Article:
Many people have asked about the recent Atlantic article and the various responses, so here is a short, if bloody scorecard.

In the November issue of the magazine and online (posted 19 October) was a six-thousand word article on niche sports (fencing, lacrosse, water polo and squash) and the parents who shepherd their children through them in order to gain admittance to selective colleges. Here is the article:

A massive tempest ensued. Emails, texts and phone calls flew. US Squash and SEA issued a thoughtful, measured joint letter to the Atlantic:

Then holes in the story began to appear. Eric Wemple at the Washington Post pointed out a few critical faults in the article.

And a week later, after more Wemple digging:

A discussion of the article came in a popular podcast, Hang Up & Listen:

After the Atlantic issued a first editor’s note on 22 October and then a second note on 30 October, Wemple responded a third time:

(Here, for your edification, is even an article about Wemple and the scandal):

The Atlantic ended up issuing a third, more complete editor’s note and retraction of the article:

The New York Times summed it up:

Lost in the discussion were the three stunning Pelle Cass images that accompanied the article:

Queen’s Gambit

The deep relationship between squash and chess is long-standing. For decades, they’ve sat adjacent in a thousand sentences: squash is physical chess, etc. One of the most cerebral and celebrated articles in Squash Magazine history was the March 2017 essay “Squash & Chess: The Ball, the Brain and a Little Zwischenzug” in which our correspondent John Dewis dilated on the intersections of the two sports.

Two weeks ago Netflix uploaded The Queen’s Gambit, a seven-part mini-series featuring a chess prodigy, Anya Taylor-Joy. In the last episode, Taylor-Joy, and a childhood friend, Moses Ingram, play squash together.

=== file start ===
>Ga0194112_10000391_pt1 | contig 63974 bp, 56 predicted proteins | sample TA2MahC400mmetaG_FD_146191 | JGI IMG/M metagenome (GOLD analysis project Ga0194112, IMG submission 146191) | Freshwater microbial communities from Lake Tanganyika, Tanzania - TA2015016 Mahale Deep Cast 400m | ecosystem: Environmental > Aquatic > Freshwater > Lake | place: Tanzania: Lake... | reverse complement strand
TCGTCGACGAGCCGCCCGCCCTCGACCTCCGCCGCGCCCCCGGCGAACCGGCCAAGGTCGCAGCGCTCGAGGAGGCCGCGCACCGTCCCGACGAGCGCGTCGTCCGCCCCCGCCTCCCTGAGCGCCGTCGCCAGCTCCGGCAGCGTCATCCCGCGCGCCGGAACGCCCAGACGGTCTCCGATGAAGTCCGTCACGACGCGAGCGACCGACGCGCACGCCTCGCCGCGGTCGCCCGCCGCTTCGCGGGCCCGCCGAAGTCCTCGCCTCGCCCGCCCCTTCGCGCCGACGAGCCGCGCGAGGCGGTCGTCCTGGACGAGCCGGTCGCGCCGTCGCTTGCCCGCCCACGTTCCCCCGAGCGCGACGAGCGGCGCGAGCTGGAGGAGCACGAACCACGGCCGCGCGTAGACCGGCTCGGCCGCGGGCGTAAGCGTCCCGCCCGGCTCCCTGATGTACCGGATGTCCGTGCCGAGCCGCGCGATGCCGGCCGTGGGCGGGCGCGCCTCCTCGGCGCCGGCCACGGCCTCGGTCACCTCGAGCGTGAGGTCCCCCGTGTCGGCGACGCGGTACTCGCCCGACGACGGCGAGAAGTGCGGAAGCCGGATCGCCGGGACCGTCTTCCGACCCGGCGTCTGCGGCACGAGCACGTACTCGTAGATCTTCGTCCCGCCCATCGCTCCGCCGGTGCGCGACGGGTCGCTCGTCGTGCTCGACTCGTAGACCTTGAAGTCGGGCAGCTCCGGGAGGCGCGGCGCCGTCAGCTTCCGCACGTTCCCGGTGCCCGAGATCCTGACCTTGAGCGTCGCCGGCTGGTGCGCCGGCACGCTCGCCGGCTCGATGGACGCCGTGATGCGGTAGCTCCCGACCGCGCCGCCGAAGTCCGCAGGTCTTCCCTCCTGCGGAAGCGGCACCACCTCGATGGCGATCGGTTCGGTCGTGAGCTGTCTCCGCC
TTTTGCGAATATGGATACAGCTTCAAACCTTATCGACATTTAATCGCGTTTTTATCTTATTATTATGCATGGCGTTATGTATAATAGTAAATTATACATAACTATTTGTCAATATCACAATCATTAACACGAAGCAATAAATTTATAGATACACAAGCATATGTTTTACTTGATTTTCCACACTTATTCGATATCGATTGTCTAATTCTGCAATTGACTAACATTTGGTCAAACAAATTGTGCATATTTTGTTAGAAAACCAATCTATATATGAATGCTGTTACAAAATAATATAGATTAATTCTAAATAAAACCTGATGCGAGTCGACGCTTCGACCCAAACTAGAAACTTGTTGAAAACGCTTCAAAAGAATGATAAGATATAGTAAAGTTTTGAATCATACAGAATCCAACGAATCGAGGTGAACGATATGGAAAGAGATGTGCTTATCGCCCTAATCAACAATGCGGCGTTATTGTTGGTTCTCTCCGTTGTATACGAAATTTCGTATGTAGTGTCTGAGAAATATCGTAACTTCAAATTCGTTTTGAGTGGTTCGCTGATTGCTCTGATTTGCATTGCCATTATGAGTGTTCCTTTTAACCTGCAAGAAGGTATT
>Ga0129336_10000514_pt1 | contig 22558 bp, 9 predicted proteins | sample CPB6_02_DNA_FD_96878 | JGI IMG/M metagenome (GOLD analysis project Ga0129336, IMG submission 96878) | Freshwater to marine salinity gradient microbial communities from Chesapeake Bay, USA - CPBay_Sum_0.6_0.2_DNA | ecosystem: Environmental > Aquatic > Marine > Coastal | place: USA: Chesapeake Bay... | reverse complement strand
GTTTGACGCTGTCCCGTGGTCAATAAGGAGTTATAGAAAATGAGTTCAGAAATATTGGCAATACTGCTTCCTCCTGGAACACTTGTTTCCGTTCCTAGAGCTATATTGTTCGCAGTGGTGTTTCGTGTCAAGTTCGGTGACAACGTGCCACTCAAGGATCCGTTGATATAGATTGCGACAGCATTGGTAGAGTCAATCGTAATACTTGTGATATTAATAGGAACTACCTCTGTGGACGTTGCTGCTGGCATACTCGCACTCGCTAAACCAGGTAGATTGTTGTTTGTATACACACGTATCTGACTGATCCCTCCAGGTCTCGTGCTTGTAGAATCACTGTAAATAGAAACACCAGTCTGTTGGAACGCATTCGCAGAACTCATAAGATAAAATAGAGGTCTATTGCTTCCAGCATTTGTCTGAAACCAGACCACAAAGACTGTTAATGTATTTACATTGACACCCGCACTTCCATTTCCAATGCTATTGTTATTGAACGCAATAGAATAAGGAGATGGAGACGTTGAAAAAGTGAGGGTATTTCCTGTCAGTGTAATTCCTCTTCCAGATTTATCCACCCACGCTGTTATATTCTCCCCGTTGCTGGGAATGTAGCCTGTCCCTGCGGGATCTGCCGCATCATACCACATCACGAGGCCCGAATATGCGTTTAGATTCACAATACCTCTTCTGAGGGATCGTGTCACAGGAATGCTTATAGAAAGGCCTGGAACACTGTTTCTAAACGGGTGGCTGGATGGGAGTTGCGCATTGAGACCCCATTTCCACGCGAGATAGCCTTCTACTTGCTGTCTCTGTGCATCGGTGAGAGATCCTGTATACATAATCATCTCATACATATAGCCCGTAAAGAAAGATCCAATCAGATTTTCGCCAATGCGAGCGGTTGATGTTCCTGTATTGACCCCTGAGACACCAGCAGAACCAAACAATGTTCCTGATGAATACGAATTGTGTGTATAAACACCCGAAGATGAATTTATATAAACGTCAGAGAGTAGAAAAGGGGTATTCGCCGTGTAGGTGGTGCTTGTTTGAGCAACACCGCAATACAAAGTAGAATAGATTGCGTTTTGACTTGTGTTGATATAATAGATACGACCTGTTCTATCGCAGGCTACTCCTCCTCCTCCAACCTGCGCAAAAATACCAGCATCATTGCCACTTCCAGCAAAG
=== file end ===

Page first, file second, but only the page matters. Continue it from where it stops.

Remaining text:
The scene starts off a bit choppily. As you hear a ball hitting a wall, the captioning reads “[racquetball thudding.]”) There are a few anomalies. The two women are playing with wooden racquets which looks right, but they’re on a softball court with a glass back-wall, a gray tin, a very squeezable black ball and an unpainted floor. This just isn’t squash in Kentucky in 1968. (The show was filmed in Ontario, so this is probably a club in Toronto?)

The women’s outfits look relatively authentic (although the non-white shorts would not have been permitted in that all-white clothing era). People magazine, in reviewing the show’s outfits, wrote that they were “obsessed with the headbands they rock while playing squash.”

During play, Taylor-Joy and Ingram rib each other—”I thought you said you can play?” “I said I’m learning.”—and Taylor-Joy laughingly shrieks after whiffing on a forehand. The scene concluded with the two women sitting on the floor, their backs against the front wall, talking. There is a long, lingering wide shot that slowly comes up from the T towards the two women. Brilliant.